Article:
Like a constellation, the islands of Micronesia – or "Small Islands" – splash across the eastern Pacific, and the diving leaves many starry-eyed, too
There are few destinations as welcoming for divers as Micronesia. The islands stretch across the Pacific, 2,300 of them running from the edge of the Philippines in the west to Hawaii in the east. They're not the easiest place to reach. The best diving sites never are. If you want plenty of fish and other fauna, it's best to be far from all the people who eat them. Dive tourism is a key component of most of the economies in the region. So governments and locals alike roll out the proverbial red carpet for divers. It also means almost everyone sees merit in maintaining healthy reefs. Many resorts in Micronesia cater to families, and with warm, calm waters, children will feel at home. Palau's Blue Corner is quite possibly the best dive site in the world, a place where currents and pelagics converge. Divers hook in a reef hook and hang on, watching grey reef sharks, tuna and other big fish feed in the surge. Palau became the first place in the world to designate itself a shark sanctuary, banning all shark fishing entirely. That's reflected in their populations. Unlike other spots in Asia, you're likely to see a shark just about every dive. The island of Peleliu has a great drift dive, the Peleliu Express. Great hammerheads and other large pelagics often sweep into view. For history buffs, there is Truk Lagoon, which has some 70 wrecks in its waters, a bucket list trip for any wreckhead. They are the product of Operation Hailstone, the U.S. Navy's attack on the Japanese fleet near the end of World War II in 1944. Relics like bullets, china and even bones can still be discovered. Dive into a hold and you may find jeeps and other wellpreserved materiel. Several wrecks reward technical divers, only reached by those with extended bottom time. A liveaboard is a natural choice if you're spending any length of time in Micronesia and want to get in some serious diving. Expect up to six dives a day if you want. Guam is the hub of travel around the region, and offers good diving in itself. It's a strange slice of Americana in the middle of the Pacific, all Hawaiian shirts and Hard Rock Cafés, populated by the Japanese tourists who dominate the arrivals, mingling with Marines and Air Force flyboys. The Northern Mariana Islands to Guam's north provide a chance to get away from it all, and Rota, Saipan and Tinian are worth exploring underwater as well as on land. The Federated States of Micronesia stretch across an expanse of ocean to Palau's east, with Yap famous for its manta rays, reef sharks and large schools of fish. Pohnpei is famous for Nan Madol, a bizarre series of 92 deserted man-made islets that date from the year 1100 and once served as the centre of life for the island. The Marshall Islands had been proving a popular dive site, particularly Bikini Atoll, the site of U.S. nuclear testing. But with Air Marshall Islands currently grounded, the only way to reach Bikini is by boat.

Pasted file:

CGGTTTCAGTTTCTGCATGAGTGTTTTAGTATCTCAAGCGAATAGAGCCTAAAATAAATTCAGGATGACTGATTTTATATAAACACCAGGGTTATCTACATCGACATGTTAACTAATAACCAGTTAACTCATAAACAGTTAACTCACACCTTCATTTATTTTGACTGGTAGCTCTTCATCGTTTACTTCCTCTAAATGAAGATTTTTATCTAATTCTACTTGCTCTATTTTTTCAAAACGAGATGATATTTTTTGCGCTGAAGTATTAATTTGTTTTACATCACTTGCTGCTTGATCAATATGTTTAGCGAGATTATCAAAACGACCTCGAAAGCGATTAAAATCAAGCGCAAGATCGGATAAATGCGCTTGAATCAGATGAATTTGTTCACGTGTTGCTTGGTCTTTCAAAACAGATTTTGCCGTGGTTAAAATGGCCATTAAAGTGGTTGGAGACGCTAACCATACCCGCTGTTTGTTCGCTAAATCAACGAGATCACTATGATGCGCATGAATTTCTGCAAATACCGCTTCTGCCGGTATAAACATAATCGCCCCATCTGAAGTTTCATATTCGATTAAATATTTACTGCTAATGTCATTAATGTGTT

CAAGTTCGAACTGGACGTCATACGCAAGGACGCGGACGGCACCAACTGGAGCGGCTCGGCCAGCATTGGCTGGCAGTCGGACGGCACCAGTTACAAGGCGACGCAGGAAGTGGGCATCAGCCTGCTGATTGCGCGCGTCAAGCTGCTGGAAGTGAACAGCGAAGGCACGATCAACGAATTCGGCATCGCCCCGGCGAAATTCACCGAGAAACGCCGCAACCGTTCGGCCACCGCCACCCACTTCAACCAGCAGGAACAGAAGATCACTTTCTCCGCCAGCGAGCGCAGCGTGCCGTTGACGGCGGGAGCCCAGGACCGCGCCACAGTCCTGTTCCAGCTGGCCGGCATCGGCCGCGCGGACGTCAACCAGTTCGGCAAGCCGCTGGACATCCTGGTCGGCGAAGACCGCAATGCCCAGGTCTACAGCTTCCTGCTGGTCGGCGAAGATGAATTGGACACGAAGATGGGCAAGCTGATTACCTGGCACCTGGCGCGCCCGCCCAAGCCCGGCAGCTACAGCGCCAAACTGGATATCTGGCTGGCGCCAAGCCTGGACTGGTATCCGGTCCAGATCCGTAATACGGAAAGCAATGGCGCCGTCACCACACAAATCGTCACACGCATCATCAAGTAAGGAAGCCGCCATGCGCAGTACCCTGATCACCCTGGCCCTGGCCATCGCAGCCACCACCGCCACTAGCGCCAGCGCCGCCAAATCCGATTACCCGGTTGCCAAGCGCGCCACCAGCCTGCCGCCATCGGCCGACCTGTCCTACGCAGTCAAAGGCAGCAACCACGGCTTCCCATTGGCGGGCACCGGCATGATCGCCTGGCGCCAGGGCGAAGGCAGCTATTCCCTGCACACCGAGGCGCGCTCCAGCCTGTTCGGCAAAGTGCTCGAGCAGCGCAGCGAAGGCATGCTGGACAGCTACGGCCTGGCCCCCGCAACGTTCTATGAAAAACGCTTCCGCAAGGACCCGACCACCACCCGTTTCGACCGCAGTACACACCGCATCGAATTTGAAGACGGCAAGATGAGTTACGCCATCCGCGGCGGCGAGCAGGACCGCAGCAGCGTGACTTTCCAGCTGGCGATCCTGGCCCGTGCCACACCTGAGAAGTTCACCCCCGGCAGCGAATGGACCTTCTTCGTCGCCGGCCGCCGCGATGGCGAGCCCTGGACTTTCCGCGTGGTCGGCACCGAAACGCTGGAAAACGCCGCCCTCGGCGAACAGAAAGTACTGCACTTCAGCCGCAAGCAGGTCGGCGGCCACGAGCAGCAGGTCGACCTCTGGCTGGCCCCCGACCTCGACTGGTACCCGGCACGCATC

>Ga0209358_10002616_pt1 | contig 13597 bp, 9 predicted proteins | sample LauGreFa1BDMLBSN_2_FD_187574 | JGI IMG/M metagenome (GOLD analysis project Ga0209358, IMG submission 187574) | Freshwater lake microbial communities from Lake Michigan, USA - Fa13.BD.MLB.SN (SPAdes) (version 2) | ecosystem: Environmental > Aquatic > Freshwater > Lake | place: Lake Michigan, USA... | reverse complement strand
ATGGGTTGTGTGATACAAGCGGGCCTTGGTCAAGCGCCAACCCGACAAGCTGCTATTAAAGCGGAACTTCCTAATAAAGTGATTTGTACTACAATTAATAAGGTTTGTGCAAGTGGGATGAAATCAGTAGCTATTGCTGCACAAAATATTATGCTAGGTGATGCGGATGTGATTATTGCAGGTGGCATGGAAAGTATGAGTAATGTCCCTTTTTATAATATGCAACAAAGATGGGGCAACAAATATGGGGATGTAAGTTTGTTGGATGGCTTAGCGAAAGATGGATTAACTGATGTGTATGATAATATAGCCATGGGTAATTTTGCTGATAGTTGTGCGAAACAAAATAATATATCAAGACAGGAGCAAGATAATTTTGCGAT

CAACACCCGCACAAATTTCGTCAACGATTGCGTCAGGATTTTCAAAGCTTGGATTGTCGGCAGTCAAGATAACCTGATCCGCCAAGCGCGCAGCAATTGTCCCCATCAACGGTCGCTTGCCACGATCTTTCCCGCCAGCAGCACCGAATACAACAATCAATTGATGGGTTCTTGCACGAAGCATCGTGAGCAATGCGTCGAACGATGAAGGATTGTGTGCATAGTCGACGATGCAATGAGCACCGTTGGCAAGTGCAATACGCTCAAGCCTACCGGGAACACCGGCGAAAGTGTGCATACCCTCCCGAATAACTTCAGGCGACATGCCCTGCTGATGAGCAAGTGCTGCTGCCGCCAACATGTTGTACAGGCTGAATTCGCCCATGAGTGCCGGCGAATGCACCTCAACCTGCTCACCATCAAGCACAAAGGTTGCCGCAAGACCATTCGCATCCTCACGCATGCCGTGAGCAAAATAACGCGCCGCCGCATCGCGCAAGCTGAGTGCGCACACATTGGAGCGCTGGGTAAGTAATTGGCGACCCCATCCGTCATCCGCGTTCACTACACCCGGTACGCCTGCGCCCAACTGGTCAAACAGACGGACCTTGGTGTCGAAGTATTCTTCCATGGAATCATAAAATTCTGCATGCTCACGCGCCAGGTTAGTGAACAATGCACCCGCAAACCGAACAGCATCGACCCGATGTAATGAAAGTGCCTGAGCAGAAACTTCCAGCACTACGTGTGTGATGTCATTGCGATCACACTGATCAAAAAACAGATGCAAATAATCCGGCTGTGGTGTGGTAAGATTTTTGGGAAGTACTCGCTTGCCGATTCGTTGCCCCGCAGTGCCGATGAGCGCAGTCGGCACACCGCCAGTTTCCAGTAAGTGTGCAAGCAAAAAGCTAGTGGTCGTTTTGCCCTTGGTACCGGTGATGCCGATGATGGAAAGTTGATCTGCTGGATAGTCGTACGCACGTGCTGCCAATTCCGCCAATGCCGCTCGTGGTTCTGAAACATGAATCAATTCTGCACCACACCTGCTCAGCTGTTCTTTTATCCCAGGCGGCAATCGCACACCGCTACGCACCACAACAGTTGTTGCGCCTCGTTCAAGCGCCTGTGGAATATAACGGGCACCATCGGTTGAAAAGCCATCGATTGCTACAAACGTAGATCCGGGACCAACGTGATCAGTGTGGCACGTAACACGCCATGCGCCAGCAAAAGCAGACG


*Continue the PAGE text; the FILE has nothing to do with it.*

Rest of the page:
Fish 'n Fins • Ocean Hunter 1 • Ocean Hunter 3 • Palau Aggressor II • Palau Pacific Resort • Palau Siren • Solitude One • SS Thorfinn • Truk Master